Generally there are no specific dietary restrictions for an IBD patient. Any specific trigger foods that cause IBD symptoms/flare-ups can be easily avoided by patient himself by self-monitoring his diet. In case of flare-ups a low residue, low fiber diet is advisable.
However, some people who follow the above guidelines may still continue to experience abdominal cramping following eating. In these cases, supportive medications may be helpful. If the normal method of eating food by the mouth is not allowing enough nutrients to be absorbed, then other methods of getting nutrients must be used. These methods include enteral nutrition (special formulas which can be easily absorbed by intestines ) and parenteral nutrition (nutrition provided through intravenous route which enters into blood directly). This type of liquid nutrition prescribed by the doctor is particularly helpful for children with IBD to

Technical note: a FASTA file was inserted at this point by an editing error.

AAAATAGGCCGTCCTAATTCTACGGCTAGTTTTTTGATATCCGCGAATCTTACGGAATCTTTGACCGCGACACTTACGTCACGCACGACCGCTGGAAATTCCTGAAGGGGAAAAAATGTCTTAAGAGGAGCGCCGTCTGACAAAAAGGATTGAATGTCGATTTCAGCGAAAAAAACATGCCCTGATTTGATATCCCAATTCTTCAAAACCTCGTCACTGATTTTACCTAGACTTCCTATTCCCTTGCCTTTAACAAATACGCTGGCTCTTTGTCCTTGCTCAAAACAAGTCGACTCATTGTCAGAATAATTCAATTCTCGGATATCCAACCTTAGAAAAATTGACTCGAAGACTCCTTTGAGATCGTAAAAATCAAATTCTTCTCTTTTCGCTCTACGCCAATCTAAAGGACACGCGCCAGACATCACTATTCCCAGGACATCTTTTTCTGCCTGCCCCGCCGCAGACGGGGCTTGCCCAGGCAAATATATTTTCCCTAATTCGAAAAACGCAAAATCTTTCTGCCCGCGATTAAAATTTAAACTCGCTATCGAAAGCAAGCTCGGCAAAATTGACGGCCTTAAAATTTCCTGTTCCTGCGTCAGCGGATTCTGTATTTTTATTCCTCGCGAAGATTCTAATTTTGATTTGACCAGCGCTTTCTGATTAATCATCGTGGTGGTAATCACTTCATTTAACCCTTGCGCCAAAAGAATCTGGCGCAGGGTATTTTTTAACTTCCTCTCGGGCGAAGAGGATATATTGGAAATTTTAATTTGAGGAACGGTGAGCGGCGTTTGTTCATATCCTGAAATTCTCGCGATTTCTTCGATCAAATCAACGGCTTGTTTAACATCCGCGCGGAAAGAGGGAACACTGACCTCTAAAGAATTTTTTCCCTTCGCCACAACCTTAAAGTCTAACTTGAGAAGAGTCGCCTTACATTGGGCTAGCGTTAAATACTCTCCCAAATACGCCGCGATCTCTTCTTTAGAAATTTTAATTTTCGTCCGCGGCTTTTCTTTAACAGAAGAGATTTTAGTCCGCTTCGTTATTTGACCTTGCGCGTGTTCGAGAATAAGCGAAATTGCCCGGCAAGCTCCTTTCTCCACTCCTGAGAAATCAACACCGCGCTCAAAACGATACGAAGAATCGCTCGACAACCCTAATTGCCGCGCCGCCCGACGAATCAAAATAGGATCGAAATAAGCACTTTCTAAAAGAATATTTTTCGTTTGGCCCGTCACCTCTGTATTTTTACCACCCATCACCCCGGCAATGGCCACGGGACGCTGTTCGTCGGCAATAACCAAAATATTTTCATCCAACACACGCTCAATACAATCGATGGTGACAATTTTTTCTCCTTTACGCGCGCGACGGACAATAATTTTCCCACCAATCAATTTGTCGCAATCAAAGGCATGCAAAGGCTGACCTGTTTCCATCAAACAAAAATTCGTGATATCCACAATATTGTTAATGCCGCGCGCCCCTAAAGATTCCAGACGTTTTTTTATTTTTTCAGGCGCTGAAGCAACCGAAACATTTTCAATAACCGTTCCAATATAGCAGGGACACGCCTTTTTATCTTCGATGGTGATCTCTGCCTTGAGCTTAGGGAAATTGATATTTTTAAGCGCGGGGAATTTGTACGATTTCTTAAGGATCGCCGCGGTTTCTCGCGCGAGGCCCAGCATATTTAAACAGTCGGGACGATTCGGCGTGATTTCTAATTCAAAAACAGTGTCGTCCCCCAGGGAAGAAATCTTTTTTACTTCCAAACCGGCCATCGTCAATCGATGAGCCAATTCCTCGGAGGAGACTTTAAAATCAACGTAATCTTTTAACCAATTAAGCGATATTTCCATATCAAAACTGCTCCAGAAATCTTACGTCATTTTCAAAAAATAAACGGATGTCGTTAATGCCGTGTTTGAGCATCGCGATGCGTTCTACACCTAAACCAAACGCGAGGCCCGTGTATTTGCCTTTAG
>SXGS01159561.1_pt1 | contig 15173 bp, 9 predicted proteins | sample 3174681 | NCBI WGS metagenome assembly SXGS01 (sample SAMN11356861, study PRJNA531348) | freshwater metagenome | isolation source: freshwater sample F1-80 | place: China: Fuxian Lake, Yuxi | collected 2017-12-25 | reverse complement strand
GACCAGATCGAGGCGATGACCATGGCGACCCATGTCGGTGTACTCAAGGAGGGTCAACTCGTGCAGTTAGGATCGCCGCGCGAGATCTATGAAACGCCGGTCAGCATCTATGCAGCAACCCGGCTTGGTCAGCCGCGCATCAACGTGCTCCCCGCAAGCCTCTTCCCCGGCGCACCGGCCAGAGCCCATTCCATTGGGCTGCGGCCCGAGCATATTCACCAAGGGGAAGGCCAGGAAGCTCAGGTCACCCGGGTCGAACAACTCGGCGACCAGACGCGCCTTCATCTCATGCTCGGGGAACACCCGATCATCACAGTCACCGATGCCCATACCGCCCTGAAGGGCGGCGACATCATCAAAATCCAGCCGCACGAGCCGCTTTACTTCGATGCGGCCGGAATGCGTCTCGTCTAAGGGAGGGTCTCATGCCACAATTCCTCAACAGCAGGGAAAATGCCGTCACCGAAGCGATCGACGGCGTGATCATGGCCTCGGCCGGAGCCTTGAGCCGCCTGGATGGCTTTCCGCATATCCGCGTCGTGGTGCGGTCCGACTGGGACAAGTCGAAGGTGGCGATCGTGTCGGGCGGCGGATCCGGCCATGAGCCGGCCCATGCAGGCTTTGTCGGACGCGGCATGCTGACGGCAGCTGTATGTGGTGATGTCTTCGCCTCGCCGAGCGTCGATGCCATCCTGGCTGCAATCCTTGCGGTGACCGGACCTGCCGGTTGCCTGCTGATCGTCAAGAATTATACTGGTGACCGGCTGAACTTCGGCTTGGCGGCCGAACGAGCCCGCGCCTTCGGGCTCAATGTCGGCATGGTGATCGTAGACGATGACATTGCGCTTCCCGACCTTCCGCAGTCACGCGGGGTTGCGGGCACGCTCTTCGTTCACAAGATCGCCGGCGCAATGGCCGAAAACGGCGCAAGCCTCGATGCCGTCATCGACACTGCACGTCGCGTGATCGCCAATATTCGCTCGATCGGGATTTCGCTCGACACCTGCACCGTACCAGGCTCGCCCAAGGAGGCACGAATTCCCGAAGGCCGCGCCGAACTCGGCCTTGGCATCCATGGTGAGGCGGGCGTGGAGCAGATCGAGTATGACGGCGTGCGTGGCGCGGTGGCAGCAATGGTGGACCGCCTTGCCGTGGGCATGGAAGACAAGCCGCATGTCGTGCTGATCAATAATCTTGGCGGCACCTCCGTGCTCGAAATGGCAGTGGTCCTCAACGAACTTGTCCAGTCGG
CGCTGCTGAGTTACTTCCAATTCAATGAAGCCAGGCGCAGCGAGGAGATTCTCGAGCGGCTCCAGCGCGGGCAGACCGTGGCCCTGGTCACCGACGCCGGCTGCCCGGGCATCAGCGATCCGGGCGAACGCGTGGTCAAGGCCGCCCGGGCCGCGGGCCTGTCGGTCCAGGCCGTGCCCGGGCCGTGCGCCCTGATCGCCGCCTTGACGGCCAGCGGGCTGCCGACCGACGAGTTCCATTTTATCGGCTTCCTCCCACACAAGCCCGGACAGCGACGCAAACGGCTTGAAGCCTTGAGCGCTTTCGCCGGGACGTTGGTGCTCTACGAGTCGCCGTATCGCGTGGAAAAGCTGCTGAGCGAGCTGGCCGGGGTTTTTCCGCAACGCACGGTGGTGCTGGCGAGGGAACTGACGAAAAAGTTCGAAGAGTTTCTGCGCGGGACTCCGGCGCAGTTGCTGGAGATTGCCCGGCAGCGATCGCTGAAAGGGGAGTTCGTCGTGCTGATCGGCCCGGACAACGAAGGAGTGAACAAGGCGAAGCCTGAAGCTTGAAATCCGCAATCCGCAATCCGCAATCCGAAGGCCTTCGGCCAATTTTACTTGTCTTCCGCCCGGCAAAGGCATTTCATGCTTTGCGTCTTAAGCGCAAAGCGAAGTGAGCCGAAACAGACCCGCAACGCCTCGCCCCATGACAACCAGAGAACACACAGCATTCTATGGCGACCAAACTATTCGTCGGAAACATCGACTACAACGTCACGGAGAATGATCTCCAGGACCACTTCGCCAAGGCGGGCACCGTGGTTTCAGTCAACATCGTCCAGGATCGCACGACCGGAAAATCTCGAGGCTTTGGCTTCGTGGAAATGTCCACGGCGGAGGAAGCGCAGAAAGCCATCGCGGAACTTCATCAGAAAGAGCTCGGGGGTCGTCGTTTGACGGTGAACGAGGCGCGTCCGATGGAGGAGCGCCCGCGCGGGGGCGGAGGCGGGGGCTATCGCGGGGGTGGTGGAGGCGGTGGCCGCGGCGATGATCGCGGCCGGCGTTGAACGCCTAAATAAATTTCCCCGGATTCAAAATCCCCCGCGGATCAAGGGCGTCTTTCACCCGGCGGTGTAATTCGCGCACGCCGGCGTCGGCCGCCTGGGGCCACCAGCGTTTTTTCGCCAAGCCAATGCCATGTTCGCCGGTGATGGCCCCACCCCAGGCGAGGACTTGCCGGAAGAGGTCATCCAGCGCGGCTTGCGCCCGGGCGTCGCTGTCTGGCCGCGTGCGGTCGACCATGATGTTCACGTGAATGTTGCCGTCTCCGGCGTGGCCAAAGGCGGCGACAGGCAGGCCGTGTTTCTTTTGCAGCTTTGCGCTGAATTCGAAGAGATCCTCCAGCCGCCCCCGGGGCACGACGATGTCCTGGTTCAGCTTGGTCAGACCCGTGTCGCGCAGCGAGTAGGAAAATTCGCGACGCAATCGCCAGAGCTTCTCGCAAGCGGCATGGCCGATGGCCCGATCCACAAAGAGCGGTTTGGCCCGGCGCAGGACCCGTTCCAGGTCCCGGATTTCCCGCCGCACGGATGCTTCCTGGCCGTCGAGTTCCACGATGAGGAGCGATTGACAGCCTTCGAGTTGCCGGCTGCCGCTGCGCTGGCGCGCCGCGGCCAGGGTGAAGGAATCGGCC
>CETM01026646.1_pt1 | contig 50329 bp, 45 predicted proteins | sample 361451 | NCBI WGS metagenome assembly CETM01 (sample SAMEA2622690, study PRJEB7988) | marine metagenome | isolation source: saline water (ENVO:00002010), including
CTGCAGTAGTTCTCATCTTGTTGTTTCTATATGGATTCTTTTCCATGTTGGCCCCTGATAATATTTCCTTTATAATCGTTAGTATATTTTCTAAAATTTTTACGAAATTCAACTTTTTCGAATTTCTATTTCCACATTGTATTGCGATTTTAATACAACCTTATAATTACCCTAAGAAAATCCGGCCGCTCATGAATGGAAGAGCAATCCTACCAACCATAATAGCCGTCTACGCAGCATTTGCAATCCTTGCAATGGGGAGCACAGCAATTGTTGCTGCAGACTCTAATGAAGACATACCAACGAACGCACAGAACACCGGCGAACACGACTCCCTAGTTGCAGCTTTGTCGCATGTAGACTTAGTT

ensure adequate nutrition when the appetite is poor and growth is a major concern. Certain types of enteral nutrition (through oral/ feeding tube), such as elemental formulas (simple nutrients which can be easily absorbed by inflamed intestines), can decrease inflammation in Crohn’s disease. When extra nutrie nt-rich calories are needed, supplemental nutrition may also be obtained by formulas prescribed by the doctor that contain a balance of protein, carbohydrates, fat and vitamins. Parenteral nutrition (through IV route) may be needed when a flare is too severe, medical therapy alone is not enough and bowel rest is needed. This form of nutrition may also be needed in Crohn’s disease patients who are severely malnourished or
who have short bowel syndrome (short gut causing malabsorption). Do ask your doctor about enteral nutrition formulas suitable for your case.